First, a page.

Visualizing Data Breach Patterns
Data sharing presents a huge challenge to the cyber security industry. When organizations are compromised, the common response is to switch to self-preservation mode. The full details of breaches are rarely disclosed which limits collective intelligence and arguably makes the life of attackers easier.
Happily, there are several projects focused on cyber security threat intelligence and working to fix this.
VERIS (the Vocabulary for Event Recording and Incident Sharing) aims to provide a common taxonomy for organizations to share information about their breaches. By helping organizations exchange war stories, they hope to facilitate cooperation and improve risk management.
Alongside this project is the Veris Community Database: a project to collate and disseminate information about all publicly disclosed data breaches. Excitingly for data visualization enthusiasts like us, their cyber security graph data is openly available on GitHub.
Let’s take a look.
The data model
The Veris team has designed a schema that helps organizations record breaches in a ‘structured and repeatable’ way. It uses the A4 model to describe and classify incidents by:
- Actor – i.e. who performed the attack?
- Action – i.e. what was the attack vector?
- Asset – i.e. who or what was the attack victim?
- Attributed – i.e. what was the outcome / impact of the attack
For each of the 5500+ attacks listed there are more than 150 data points, so we need to design a visual model that will enable us to explore the cyber security data set and answer some key questions.
As actors (attackers) and actions (vectors) are grouped into categories, we will model our graph in the following way:
Let’s take the data (handily provided in JSON format) and load it into a KeyLines chart.
Step 1: Data overview
This is a fairly large dataset, but KeyLines’ powerful Web Graphics Library (WebGL) engine delivers impressive rendering speed and quality. We have color-coded the links (attack vectors) by the categories supplied in the dataset, which helps us pick out some early patterns:
- The large red group shows that Activist Groups favor ‘Advanced Technology’ including remote access, command shell and VPNs.
- The yellow/purple/orange clusters indicate breaches originating from end-users or employees. These are more likely to be caused by carelessness, physical access or basic technology, like desktop sharing or document theft.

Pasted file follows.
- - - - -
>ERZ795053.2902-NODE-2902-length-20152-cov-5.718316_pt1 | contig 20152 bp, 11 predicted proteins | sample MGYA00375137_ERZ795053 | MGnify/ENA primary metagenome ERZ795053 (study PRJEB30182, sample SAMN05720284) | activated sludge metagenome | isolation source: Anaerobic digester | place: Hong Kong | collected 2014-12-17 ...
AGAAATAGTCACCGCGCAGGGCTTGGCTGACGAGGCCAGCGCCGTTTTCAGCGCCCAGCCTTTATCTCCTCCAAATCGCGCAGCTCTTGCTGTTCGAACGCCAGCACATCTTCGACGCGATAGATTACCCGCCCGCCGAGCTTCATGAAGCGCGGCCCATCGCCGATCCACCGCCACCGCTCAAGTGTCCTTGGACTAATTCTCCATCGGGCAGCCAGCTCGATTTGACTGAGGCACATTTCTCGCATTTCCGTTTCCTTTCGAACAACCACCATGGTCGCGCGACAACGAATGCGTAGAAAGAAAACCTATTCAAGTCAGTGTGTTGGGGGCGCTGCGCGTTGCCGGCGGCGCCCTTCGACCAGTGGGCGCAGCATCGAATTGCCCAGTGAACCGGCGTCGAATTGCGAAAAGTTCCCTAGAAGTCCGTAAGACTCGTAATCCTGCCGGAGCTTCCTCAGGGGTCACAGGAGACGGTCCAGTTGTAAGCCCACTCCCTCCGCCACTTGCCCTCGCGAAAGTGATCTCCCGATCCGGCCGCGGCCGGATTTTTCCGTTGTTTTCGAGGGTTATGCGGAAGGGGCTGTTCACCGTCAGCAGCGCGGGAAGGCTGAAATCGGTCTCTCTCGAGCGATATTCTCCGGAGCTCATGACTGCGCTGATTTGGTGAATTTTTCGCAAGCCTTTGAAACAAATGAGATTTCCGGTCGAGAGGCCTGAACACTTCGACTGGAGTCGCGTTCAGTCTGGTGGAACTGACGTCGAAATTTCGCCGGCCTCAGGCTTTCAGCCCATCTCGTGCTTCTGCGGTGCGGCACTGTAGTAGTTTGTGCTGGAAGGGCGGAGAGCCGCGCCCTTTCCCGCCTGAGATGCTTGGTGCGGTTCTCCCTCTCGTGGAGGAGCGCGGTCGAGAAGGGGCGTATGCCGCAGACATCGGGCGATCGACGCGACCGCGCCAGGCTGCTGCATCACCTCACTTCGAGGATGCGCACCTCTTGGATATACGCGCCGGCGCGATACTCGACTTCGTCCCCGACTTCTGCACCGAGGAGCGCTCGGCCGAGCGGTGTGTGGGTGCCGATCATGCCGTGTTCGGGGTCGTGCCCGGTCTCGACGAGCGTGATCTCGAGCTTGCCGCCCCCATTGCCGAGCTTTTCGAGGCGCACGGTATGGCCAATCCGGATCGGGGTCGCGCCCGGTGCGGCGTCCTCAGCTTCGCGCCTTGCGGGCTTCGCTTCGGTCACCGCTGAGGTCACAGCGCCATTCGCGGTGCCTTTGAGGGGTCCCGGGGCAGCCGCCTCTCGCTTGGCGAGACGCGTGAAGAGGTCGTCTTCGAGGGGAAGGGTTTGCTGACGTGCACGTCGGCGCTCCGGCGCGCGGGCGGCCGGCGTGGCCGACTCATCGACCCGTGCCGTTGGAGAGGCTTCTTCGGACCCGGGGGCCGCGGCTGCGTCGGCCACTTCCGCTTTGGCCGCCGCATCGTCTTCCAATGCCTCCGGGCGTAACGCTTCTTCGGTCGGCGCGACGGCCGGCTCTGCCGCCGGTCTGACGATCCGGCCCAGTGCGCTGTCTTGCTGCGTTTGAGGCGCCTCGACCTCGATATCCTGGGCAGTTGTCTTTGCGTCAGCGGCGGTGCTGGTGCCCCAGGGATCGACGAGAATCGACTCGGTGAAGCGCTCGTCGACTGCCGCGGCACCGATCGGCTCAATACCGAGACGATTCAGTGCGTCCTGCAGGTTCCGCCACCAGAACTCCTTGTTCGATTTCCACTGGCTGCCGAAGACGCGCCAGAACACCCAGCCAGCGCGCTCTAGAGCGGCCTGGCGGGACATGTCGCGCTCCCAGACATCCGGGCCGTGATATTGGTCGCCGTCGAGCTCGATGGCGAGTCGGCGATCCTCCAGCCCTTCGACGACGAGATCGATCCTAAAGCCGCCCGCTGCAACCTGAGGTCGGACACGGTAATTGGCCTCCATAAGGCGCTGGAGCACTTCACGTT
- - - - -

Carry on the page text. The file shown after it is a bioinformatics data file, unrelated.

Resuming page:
Step 2: Temporal patterns
One of the data points collated by Veris is a date stamp of when the breach was reported. Let’s add this to our chart with the KeyLines time bar:
The overall picture here is quite lumpy, with peaks in February ’13 and ’14. But using the filters, let’s take a sub-network view of how different vectors change through the months:
Get started with our toolkit technology
Not tried KeyLines or ReGraph yet?
Step 3: Attack vectors by attacker group
The advantage of a graph-based visualization is we can see our data in its full connected environment. Using simple filters, we can find some other trends. For example:
Step 4: Find the unlucky victims
We’ve looked at the attackers and the attack vectors. The third entity type in this data is the victim. By sizing victim nodes by degree (number of connections to other nodes in the network) we can get an idea of the most frequently breached organizations:
Find threats in your own cyber data
With our toolkit technology, you can visualize and explore thousands of attack records in a single chart. By configuring the data model to show different aspects of the Veris schema we can find new trends – a process made faster and more interactive with the help of layouts, filters, social network analysis and the time bar.
Want to explore the data for yourself? You can find this demo and over 80 others on our KeyLines SDK. Ready to start an evaluation? Request a free trial
We first published this popular post some time ago. This version features brand new example visualizations to keep it useful and relevant.